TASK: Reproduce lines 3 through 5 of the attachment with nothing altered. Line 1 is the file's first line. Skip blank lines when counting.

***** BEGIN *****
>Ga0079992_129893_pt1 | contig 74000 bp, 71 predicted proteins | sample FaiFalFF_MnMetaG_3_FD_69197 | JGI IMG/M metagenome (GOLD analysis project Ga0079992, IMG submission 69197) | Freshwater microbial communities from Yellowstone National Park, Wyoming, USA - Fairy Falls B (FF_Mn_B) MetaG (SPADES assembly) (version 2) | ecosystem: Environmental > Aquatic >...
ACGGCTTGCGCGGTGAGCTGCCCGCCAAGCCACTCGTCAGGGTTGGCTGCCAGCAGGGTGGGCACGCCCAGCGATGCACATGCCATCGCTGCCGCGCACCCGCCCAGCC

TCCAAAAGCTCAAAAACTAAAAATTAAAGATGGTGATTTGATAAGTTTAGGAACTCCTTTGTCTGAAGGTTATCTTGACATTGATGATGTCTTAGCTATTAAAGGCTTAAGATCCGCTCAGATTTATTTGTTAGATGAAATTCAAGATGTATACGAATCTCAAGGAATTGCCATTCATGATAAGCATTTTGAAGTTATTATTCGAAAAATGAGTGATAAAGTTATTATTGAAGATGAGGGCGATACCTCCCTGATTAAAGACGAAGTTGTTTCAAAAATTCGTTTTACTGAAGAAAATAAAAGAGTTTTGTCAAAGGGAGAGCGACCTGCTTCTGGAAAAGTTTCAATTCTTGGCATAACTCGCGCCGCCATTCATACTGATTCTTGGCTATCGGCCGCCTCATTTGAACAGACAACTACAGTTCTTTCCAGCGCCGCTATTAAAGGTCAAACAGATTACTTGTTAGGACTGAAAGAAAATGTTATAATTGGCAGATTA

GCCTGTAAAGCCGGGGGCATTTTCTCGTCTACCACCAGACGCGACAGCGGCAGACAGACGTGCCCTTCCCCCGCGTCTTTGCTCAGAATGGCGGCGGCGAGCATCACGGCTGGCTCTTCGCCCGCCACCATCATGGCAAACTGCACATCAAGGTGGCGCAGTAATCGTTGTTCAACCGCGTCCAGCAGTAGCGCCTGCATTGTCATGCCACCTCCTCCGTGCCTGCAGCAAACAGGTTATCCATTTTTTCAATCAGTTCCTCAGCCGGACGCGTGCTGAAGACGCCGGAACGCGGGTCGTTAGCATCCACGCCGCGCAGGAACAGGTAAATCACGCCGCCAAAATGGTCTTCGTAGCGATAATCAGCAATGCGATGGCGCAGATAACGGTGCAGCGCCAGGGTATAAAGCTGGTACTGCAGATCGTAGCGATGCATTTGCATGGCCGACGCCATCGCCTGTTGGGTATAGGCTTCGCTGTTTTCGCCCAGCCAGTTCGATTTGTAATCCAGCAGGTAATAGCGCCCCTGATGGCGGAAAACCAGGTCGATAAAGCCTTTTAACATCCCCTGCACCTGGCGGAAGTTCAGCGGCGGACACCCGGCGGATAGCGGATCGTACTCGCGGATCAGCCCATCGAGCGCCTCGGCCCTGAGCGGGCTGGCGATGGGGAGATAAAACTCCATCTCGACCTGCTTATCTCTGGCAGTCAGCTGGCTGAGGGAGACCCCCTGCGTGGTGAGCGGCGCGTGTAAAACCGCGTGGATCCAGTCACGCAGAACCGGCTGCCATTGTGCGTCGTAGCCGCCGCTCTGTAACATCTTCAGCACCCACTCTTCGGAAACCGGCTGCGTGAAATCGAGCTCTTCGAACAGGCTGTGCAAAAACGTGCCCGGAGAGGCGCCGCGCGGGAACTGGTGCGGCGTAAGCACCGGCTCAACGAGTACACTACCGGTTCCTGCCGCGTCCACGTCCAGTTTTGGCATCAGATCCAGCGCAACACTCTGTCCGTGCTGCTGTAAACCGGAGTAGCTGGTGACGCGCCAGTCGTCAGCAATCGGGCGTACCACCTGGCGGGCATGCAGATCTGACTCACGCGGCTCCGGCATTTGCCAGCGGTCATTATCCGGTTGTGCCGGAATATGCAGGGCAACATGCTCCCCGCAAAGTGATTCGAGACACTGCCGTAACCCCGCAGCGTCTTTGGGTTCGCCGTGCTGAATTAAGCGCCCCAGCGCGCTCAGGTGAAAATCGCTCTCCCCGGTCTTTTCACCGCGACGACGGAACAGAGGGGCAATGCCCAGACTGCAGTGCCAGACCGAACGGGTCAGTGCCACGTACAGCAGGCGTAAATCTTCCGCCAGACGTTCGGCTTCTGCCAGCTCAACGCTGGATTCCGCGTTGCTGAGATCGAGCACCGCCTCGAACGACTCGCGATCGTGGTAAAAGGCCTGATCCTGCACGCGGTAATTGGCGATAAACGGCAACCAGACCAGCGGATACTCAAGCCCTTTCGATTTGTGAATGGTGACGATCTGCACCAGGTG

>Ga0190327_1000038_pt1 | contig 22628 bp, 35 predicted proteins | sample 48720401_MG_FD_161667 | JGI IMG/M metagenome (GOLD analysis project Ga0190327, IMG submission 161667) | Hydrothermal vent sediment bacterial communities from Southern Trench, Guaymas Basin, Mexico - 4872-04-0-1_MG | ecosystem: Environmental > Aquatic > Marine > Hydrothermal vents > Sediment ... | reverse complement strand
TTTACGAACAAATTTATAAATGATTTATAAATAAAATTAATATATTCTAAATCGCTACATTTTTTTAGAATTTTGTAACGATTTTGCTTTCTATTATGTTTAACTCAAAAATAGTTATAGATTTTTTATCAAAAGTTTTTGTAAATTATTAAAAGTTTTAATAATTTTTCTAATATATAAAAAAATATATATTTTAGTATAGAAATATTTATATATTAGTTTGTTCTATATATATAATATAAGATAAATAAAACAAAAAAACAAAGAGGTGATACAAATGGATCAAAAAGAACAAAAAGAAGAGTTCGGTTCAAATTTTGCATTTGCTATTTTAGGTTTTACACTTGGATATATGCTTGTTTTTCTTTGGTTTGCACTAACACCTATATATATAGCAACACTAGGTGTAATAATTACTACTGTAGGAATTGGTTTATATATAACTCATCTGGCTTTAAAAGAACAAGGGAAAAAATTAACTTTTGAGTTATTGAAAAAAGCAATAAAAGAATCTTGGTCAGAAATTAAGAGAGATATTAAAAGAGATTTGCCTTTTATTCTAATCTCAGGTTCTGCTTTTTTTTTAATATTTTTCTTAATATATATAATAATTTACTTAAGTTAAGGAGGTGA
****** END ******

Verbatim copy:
TCCAAAAGCTCAAAAACTAAAAATTAAAGATGGTGATTTGATAAGTTTAGGAACTCCTTTGTCTGAAGGTTATCTTGACATTGATGATGTCTTAGCTATTAAAGGCTTAAGATCCGCTCAGATTTATTTGTTAGATGAAATTCAAGATGTATACGAATCTCAAGGAATTGCCATTCATGATAAGCATTTTGAAGTTATTATTCGAAAAATGAGTGATAAAGTTATTATTGAAGATGAGGGCGATACCTCCCTGATTAAAGACGAAGTTGTTTCAAAAATTCGTTTTACTGAAGAAAATAAAAGAGTTTTGTCAAAGGGAGAGCGACCTGCTTCTGGAAAAGTTTCAATTCTTGGCATAACTCGCGCCGCCATTCATACTGATTCTTGGCTATCGGCCGCCTCATTTGAACAGACAACTACAGTTCTTTCCAGCGCCGCTATTAAAGGTCAAACAGATTACTTGTTAGGACTGAAAGAAAATGTTATAATTGGCAGATTA

GCCTGTAAAGCCGGGGGCATTTTCTCGTCTACCACCAGACGCGACAGCGGCAGACAGACGTGCCCTTCCCCCGCGTCTTTGCTCAGAATGGCGGCGGCGAGCATCACGGCTGGCTCTTCGCCCGCCACCATCATGGCAAACTGCACATCAAGGTGGCGCAGTAATCGTTGTTCAACCGCGTCCAGCAGTAGCGCCTGCATTGTCATGCCACCTCCTCCGTGCCTGCAGCAAACAGGTTATCCATTTTTTCAATCAGTTCCTCAGCCGGACGCGTGCTGAAGACGCCGGAACGCGGGTCGTTAGCATCCACGCCGCGCAGGAACAGGTAAATCACGCCGCCAAAATGGTCTTCGTAGCGATAATCAGCAATGCGATGGCGCAGATAACGGTGCAGCGCCAGGGTATAAAGCTGGTACTGCAGATCGTAGCGATGCATTTGCATGGCCGACGCCATCGCCTGTTGGGTATAGGCTTCGCTGTTTTCGCCCAGCCAGTTCGATTTGTAATCCAGCAGGTAATAGCGCCCCTGATGGCGGAAAACCAGGTCGATAAAGCCTTTTAACATCCCCTGCACCTGGCGGAAGTTCAGCGGCGGACACCCGGCGGATAGCGGATCGTACTCGCGGATCAGCCCATCGAGCGCCTCGGCCCTGAGCGGGCTGGCGATGGGGAGATAAAACTCCATCTCGACCTGCTTATCTCTGGCAGTCAGCTGGCTGAGGGAGACCCCCTGCGTGGTGAGCGGCGCGTGTAAAACCGCGTGGATCCAGTCACGCAGAACCGGCTGCCATTGTGCGTCGTAGCCGCCGCTCTGTAACATCTTCAGCACCCACTCTTCGGAAACCGGCTGCGTGAAATCGAGCTCTTCGAACAGGCTGTGCAAAAACGTGCCCGGAGAGGCGCCGCGCGGGAACTGGTGCGGCGTAAGCACCGGCTCAACGAGTACACTACCGGTTCCTGCCGCGTCCACGTCCAGTTTTGGCATCAGATCCAGCGCAACACTCTGTCCGTGCTGCTGTAAACCGGAGTAGCTGGTGACGCGCCAGTCGTCAGCAATCGGGCGTACCACCTGGCGGGCATGCAGATCTGACTCACGCGGCTCCGGCATTTGCCAGCGGTCATTATCCGGTTGTGCCGGAATATGCAGGGCAACATGCTCCCCGCAAAGTGATTCGAGACACTGCCGTAACCCCGCAGCGTCTTTGGGTTCGCCGTGCTGAATTAAGCGCCCCAGCGCGCTCAGGTGAAAATCGCTCTCCCCGGTCTTTTCACCGCGACGACGGAACAGAGGGGCAATGCCCAGACTGCAGTGCCAGACCGAACGGGTCAGTGCCACGTACAGCAGGCGTAAATCTTCCGCCAGACGTTCGGCTTCTGCCAGCTCAACGCTGGATTCCGCGTTGCTGAGATCGAGCACCGCCTCGAACGACTCGCGATCGTGGTAAAAGGCCTGATCCTGCACGCGGTAATTGGCGATAAACGGCAACCAGACCAGCGGATACTCAAGCCCTTTCGATTTGTGAATGGTGACGATCTGCACCAGGTG

>Ga0190327_1000038_pt1 | contig 22628 bp, 35 predicted proteins | sample 48720401_MG_FD_161667 | JGI IMG/M metagenome (GOLD analysis project Ga0190327, IMG submission 161667) | Hydrothermal vent sediment bacterial communities from Southern Trench, Guaymas Basin, Mexico - 4872-04-0-1_MG | ecosystem: Environmental > Aquatic > Marine > Hydrothermal vents > Sediment ... | reverse complement strand